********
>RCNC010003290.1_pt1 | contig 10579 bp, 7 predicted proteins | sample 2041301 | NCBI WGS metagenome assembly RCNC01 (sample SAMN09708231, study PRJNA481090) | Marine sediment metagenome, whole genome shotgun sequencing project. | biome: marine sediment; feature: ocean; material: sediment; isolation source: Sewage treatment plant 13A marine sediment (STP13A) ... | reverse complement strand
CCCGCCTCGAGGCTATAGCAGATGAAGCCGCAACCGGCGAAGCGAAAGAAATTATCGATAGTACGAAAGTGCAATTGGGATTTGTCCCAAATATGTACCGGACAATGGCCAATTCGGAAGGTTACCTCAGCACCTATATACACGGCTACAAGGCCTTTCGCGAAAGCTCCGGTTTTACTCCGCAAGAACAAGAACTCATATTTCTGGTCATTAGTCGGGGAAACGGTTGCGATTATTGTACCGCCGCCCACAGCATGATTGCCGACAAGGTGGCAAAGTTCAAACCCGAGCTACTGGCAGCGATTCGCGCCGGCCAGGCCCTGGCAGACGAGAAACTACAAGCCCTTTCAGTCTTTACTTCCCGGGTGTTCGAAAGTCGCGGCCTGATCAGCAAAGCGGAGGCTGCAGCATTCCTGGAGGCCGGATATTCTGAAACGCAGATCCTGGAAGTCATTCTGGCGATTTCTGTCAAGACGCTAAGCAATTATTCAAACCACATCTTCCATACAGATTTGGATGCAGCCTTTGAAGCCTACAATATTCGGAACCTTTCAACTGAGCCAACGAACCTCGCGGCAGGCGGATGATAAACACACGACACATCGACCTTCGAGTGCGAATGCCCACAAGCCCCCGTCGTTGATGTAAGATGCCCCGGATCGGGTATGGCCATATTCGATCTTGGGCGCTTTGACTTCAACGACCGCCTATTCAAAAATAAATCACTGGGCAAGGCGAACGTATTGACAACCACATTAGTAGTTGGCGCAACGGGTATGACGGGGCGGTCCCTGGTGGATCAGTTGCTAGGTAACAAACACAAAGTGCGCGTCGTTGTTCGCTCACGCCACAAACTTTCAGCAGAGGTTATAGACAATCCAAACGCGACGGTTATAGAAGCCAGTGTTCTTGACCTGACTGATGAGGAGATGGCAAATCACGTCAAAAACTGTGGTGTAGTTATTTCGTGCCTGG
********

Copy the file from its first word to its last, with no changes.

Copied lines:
>RCNC010003290.1_pt1 | contig 10579 bp, 7 predicted proteins | sample 2041301 | NCBI WGS metagenome assembly RCNC01 (sample SAMN09708231, study PRJNA481090) | Marine sediment metagenome, whole genome shotgun sequencing project. | biome: marine sediment; feature: ocean; material: sediment; isolation source: Sewage treatment plant 13A marine sediment (STP13A) ... | reverse complement strand
CCCGCCTCGAGGCTATAGCAGATGAAGCCGCAACCGGCGAAGCGAAAGAAATTATCGATAGTACGAAAGTGCAATTGGGATTTGTCCCAAATATGTACCGGACAATGGCCAATTCGGAAGGTTACCTCAGCACCTATATACACGGCTACAAGGCCTTTCGCGAAAGCTCCGGTTTTACTCCGCAAGAACAAGAACTCATATTTCTGGTCATTAGTCGGGGAAACGGTTGCGATTATTGTACCGCCGCCCACAGCATGATTGCCGACAAGGTGGCAAAGTTCAAACCCGAGCTACTGGCAGCGATTCGCGCCGGCCAGGCCCTGGCAGACGAGAAACTACAAGCCCTTTCAGTCTTTACTTCCCGGGTGTTCGAAAGTCGCGGCCTGATCAGCAAAGCGGAGGCTGCAGCATTCCTGGAGGCCGGATATTCTGAAACGCAGATCCTGGAAGTCATTCTGGCGATTTCTGTCAAGACGCTAAGCAATTATTCAAACCACATCTTCCATACAGATTTGGATGCAGCCTTTGAAGCCTACAATATTCGGAACCTTTCAACTGAGCCAACGAACCTCGCGGCAGGCGGATGATAAACACACGACACATCGACCTTCGAGTGCGAATGCCCACAAGCCCCCGTCGTTGATGTAAGATGCCCCGGATCGGGTATGGCCATATTCGATCTTGGGCGCTTTGACTTCAACGACCGCCTATTCAAAAATAAATCACTGGGCAAGGCGAACGTATTGACAACCACATTAGTAGTTGGCGCAACGGGTATGACGGGGCGGTCCCTGGTGGATCAGTTGCTAGGTAACAAACACAAAGTGCGCGTCGTTGTTCGCTCACGCCACAAACTTTCAGCAGAGGTTATAGACAATCCAAACGCGACGGTTATAGAAGCCAGTGTTCTTGACCTGACTGATGAGGAGATGGCAAATCACGTCAAAAACTGTGGTGTAGTTATTTCGTGCCTGG